The world drew a collective gasp as we witnessed the Deepwater Horizon tragedy unfold before us in 2010. The spill was the largest of its kind in U.S. history. The accident claimed the lives of eleven and crude gushed unabated for 87 days until being capped following the release of an estimated 210 million gallons into the Gulf of Mexico.
Last week, drawing from a down payment fund of $1 billion, BP agreed to give $340 million in spill restoration funds to Louisiana, Alabama, Texas, Mississippi and Florida. These restoration funds will be used to carry out projects in the Gulf.
The funds are being paid through the Natural Resources Damage Assessment program. Further penalties will be assessed by a federal judge in New Orleans as a result of the initial phase of an ongoing civil trial of BP, which began in February 2013 and has since concluded. The second phase is expected to begin in September of this year. Damage and penalties amounts will be set according to the guidelines of the Clean Water Act.
Funds are earmarked for habitat restoration, such as the reclamation of three barrier islands located in Barataria Bay, Louisiana. Other monies will be funneled toward new research centers and fish hatcheries. Research initiatives are to include speckled trout, flounder and redfish habitat restoration. Other projects will concentrate on baitfish studies, focusing on shrimp, cocahoe minnows and croakers.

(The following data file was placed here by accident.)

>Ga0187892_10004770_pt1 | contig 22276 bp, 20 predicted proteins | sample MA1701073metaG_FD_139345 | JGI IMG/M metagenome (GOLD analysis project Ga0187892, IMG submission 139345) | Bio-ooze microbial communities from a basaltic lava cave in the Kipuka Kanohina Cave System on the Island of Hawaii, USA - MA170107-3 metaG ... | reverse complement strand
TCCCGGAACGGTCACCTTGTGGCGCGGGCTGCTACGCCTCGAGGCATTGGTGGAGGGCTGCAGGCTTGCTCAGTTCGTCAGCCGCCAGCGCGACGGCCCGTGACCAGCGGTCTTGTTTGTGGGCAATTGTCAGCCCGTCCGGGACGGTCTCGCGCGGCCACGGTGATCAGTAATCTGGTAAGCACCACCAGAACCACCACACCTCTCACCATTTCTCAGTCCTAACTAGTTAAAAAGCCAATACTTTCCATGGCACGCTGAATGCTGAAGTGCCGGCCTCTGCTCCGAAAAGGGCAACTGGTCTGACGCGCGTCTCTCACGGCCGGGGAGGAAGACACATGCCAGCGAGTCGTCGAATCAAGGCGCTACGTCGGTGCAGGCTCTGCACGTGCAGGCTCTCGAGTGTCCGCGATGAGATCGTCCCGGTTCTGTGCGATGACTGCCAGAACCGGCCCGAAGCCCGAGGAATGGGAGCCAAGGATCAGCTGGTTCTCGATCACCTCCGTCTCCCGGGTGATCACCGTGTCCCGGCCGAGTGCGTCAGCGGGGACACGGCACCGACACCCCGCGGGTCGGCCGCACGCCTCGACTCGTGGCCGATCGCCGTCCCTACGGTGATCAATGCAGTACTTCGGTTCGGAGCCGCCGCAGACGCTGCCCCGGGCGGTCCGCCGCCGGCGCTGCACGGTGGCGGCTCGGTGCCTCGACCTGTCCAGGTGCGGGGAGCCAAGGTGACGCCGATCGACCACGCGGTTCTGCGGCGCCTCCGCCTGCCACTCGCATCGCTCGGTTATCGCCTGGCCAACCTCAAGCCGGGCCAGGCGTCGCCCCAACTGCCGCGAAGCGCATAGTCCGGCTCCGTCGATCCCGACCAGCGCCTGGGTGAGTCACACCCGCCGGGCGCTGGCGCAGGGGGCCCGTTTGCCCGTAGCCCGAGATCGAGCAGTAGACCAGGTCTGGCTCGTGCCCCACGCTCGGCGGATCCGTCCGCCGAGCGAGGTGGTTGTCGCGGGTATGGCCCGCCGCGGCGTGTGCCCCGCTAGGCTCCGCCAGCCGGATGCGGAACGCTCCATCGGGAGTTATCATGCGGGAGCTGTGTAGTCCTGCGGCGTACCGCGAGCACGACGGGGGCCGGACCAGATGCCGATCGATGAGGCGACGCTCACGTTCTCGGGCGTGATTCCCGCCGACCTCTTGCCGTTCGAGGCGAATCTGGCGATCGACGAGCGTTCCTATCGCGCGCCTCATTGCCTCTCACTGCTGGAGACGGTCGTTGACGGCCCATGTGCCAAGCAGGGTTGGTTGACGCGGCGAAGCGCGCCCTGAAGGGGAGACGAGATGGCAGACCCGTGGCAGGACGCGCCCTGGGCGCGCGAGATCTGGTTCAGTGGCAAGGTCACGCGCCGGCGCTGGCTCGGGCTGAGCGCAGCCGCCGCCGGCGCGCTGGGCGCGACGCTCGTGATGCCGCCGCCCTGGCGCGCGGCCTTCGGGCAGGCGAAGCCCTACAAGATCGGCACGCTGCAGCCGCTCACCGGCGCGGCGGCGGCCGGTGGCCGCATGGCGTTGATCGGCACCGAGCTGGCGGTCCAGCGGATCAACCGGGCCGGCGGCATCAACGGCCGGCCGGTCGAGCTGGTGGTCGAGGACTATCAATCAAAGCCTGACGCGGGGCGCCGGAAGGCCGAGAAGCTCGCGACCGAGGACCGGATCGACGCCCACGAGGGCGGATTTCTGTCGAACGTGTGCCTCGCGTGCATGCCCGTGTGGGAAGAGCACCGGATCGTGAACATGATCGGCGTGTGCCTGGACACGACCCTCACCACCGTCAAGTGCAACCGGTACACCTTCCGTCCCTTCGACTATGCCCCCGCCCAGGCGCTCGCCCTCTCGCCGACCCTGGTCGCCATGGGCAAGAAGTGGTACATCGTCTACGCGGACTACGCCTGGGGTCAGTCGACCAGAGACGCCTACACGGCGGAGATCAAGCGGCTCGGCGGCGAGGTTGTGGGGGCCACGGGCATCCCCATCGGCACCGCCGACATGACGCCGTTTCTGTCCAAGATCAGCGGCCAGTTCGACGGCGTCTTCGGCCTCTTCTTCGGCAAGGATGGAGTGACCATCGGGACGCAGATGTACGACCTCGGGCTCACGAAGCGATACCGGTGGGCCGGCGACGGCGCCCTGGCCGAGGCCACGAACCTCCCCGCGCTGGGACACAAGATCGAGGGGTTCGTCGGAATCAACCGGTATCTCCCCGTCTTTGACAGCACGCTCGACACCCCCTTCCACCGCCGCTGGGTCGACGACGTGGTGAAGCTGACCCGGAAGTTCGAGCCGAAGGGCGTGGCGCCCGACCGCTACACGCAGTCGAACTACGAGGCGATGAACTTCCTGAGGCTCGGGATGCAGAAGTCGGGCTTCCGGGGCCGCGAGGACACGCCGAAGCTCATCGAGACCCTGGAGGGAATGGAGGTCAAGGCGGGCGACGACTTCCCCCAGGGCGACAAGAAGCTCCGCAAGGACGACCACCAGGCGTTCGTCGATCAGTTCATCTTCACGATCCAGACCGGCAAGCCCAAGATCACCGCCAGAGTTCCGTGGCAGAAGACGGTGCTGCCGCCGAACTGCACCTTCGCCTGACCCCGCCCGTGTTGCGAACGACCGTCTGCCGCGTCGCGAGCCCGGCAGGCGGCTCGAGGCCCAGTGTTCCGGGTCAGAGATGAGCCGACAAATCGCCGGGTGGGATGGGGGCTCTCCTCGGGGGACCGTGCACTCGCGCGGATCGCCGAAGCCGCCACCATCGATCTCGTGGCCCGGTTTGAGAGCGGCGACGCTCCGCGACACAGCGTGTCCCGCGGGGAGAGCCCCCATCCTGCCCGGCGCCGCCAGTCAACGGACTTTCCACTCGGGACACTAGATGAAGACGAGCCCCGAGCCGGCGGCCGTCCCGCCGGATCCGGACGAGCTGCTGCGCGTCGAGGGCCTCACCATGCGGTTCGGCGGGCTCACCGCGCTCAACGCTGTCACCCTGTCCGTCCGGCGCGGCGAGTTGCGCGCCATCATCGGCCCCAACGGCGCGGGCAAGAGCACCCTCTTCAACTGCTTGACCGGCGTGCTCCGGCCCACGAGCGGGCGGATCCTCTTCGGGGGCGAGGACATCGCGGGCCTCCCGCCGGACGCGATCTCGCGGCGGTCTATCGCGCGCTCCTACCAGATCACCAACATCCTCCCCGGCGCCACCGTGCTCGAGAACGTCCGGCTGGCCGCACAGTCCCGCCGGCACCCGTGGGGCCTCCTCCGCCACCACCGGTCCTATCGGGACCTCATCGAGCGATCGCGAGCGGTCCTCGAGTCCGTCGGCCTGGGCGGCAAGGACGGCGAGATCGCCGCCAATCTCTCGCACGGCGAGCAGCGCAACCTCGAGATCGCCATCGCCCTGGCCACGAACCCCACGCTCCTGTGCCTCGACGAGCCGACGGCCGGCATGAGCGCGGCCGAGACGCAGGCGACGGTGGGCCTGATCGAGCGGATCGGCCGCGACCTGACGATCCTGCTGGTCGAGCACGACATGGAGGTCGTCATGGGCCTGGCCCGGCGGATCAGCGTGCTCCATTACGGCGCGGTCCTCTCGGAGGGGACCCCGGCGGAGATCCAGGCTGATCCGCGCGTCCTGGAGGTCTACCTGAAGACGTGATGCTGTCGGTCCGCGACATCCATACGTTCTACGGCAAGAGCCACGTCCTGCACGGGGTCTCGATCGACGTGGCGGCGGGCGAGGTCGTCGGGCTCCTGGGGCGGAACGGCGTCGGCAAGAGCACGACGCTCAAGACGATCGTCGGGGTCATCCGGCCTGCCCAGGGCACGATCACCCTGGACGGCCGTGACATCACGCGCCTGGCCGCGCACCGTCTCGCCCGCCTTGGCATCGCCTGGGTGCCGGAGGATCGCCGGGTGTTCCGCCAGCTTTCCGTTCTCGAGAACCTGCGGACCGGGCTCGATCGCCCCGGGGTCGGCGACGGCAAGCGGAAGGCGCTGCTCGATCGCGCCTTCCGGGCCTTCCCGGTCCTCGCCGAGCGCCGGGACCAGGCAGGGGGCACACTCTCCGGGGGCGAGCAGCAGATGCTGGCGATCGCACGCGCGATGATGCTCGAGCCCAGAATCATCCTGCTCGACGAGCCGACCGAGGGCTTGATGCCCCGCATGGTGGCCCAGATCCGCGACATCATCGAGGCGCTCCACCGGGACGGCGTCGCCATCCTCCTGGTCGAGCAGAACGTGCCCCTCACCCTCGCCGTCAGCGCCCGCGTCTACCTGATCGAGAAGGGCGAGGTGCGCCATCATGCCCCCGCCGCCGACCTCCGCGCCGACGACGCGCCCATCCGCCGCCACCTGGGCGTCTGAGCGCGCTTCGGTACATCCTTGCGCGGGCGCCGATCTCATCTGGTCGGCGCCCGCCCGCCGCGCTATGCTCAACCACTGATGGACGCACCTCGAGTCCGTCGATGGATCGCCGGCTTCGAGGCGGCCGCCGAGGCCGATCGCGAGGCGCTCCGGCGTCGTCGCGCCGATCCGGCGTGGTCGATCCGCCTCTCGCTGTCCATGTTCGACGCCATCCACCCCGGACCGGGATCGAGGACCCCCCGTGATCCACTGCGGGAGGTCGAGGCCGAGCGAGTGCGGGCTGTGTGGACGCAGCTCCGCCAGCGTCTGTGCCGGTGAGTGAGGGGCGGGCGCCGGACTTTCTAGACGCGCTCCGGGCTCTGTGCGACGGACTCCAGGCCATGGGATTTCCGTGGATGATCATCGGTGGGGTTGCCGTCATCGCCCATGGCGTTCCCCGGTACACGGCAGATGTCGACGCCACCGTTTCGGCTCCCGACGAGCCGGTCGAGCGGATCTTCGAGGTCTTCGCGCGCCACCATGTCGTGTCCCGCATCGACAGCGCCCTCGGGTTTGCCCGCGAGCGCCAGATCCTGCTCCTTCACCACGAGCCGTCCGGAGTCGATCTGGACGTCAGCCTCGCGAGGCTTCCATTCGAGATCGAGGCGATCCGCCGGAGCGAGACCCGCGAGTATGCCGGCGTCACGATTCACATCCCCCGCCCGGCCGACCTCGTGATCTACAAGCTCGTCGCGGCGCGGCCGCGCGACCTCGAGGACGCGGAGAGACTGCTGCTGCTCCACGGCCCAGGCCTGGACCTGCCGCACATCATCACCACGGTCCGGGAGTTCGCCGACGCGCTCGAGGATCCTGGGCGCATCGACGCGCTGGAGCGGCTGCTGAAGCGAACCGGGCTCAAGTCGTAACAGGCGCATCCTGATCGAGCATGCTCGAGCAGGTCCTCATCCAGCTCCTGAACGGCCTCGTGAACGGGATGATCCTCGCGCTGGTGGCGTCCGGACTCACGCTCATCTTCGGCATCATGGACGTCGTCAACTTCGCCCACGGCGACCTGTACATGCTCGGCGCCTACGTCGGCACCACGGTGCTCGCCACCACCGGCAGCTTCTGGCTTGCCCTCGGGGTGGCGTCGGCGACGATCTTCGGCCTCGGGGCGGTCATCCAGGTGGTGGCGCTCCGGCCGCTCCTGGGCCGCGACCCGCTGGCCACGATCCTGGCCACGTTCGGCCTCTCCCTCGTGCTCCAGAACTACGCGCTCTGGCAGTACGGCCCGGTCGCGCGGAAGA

Current restoration projects include dune restoration and salt marsh creation in Alabama. Boat ramp construction, visitor kiosks, and dune restoration (including planting of 475,000 native plants) in Florida. Louisiana Lake Hermitage Marsh Project tasked with creating 104 acres of marsh within the Barataria Hydrologic Basin in Plaquemines Parish. Along with the Louisiana Oyster Cultch Project whose goal is to provide 850 acres of productive oyster cultch habitat on public oyster seed grounds in six locations in coastal Louisiana and construction of an oyster hatchery facility.
In Mississippi an initiative to provide approximately 1,400 acres of productive oyster clutch habitat in Hancock and Harrison counties. As well as the Mississippi Artificial Reefs Project whose goal is to add approximately 100 acres of near-shore artificial reefs to the 201-acre footprint of the existing reefs in the Mississippi Sound.